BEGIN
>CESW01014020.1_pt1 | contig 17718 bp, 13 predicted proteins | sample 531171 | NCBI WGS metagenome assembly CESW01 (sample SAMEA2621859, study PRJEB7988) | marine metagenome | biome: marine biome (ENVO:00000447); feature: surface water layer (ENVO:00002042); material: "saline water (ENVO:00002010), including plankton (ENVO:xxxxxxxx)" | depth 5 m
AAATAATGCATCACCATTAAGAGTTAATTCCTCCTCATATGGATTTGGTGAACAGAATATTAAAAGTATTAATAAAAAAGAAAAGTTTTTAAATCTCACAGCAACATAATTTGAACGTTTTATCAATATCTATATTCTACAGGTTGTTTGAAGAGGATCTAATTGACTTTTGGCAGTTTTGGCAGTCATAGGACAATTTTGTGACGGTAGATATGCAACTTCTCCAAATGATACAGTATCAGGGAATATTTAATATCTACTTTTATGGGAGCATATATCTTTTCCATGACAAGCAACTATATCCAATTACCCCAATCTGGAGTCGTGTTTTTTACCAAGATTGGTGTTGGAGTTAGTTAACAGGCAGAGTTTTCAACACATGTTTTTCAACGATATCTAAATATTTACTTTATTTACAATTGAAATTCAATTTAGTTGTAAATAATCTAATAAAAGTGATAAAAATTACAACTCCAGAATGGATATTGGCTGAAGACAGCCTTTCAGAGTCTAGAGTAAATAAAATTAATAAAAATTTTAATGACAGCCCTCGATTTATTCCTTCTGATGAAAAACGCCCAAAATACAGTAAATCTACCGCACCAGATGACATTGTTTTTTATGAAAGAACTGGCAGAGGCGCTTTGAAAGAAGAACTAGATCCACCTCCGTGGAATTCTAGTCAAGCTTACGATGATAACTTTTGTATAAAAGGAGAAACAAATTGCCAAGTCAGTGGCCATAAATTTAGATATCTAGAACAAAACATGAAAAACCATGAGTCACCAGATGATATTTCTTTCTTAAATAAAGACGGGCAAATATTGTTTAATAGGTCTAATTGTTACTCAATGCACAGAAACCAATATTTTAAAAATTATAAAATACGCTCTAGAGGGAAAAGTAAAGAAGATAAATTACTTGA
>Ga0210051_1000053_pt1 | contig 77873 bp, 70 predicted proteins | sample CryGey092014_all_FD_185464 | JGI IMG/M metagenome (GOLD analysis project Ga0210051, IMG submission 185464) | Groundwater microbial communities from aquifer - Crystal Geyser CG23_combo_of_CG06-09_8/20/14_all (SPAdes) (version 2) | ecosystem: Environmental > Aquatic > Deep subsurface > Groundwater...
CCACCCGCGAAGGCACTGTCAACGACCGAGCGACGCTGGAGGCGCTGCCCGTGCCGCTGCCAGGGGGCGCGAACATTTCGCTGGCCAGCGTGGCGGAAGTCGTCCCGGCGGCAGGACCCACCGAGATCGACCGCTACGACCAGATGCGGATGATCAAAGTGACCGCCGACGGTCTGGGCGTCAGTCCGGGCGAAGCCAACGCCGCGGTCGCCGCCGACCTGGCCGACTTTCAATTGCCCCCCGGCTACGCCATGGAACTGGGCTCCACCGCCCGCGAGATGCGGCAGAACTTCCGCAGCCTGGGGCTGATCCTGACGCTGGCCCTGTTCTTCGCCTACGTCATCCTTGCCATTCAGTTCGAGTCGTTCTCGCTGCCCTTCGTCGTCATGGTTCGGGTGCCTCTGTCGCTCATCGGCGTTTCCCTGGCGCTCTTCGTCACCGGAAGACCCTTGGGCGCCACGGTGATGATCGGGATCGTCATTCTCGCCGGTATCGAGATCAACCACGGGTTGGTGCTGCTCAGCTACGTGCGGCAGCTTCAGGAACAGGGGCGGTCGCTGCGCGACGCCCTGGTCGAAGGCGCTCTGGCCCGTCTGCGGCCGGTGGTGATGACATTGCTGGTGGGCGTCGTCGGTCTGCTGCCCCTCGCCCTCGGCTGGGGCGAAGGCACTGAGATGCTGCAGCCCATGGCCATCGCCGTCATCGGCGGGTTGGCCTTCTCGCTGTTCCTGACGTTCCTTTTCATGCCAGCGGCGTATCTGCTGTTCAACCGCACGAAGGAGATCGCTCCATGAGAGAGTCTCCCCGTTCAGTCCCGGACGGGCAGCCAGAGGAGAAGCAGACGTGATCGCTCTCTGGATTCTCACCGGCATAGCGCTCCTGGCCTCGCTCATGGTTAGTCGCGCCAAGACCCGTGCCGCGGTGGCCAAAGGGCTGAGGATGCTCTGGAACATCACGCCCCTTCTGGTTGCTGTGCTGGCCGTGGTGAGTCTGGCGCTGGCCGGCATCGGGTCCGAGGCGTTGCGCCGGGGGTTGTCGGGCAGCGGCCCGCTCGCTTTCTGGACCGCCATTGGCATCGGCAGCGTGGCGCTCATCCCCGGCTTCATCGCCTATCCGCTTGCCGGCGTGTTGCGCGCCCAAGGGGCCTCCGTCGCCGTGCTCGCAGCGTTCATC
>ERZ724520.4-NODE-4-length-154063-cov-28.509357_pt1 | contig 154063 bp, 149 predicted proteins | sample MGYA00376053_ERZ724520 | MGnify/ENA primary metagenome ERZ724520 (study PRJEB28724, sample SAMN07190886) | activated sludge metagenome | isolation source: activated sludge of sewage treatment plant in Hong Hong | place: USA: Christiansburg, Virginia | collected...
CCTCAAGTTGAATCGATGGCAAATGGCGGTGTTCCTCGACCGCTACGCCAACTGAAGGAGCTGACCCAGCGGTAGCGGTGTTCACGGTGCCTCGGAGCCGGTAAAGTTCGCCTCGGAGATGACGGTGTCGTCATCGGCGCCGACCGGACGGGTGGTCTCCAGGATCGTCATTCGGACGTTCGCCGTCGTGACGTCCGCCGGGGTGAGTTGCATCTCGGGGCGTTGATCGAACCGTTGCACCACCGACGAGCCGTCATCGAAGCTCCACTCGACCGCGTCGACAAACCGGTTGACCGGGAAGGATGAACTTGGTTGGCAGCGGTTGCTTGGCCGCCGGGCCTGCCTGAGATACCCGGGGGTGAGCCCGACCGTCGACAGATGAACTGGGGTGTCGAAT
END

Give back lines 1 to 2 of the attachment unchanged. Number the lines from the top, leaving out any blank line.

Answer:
>CESW01014020.1_pt1 | contig 17718 bp, 13 predicted proteins | sample 531171 | NCBI WGS metagenome assembly CESW01 (sample SAMEA2621859, study PRJEB7988) | marine metagenome | biome: marine biome (ENVO:00000447); feature: surface water layer (ENVO:00002042); material: "saline water (ENVO:00002010), including plankton (ENVO:xxxxxxxx)" | depth 5 m
AAATAATGCATCACCATTAAGAGTTAATTCCTCCTCATATGGATTTGGTGAACAGAATATTAAAAGTATTAATAAAAAAGAAAAGTTTTTAAATCTCACAGCAACATAATTTGAACGTTTTATCAATATCTATATTCTACAGGTTGTTTGAAGAGGATCTAATTGACTTTTGGCAGTTTTGGCAGTCATAGGACAATTTTGTGACGGTAGATATGCAACTTCTCCAAATGATACAGTATCAGGGAATATTTAATATCTACTTTTATGGGAGCATATATCTTTTCCATGACAAGCAACTATATCCAATTACCCCAATCTGGAGTCGTGTTTTTTACCAAGATTGGTGTTGGAGTTAGTTAACAGGCAGAGTTTTCAACACATGTTTTTCAACGATATCTAAATATTTACTTTATTTACAATTGAAATTCAATTTAGTTGTAAATAATCTAATAAAAGTGATAAAAATTACAACTCCAGAATGGATATTGGCTGAAGACAGCCTTTCAGAGTCTAGAGTAAATAAAATTAATAAAAATTTTAATGACAGCCCTCGATTTATTCCTTCTGATGAAAAACGCCCAAAATACAGTAAATCTACCGCACCAGATGACATTGTTTTTTATGAAAGAACTGGCAGAGGCGCTTTGAAAGAAGAACTAGATCCACCTCCGTGGAATTCTAGTCAAGCTTACGATGATAACTTTTGTATAAAAGGAGAAACAAATTGCCAAGTCAGTGGCCATAAATTTAGATATCTAGAACAAAACATGAAAAACCATGAGTCACCAGATGATATTTCTTTCTTAAATAAAGACGGGCAAATATTGTTTAATAGGTCTAATTGTTACTCAATGCACAGAAACCAATATTTTAAAAATTATAAAATACGCTCTAGAGGGAAAAGTAAAGAAGATAAATTACTTGA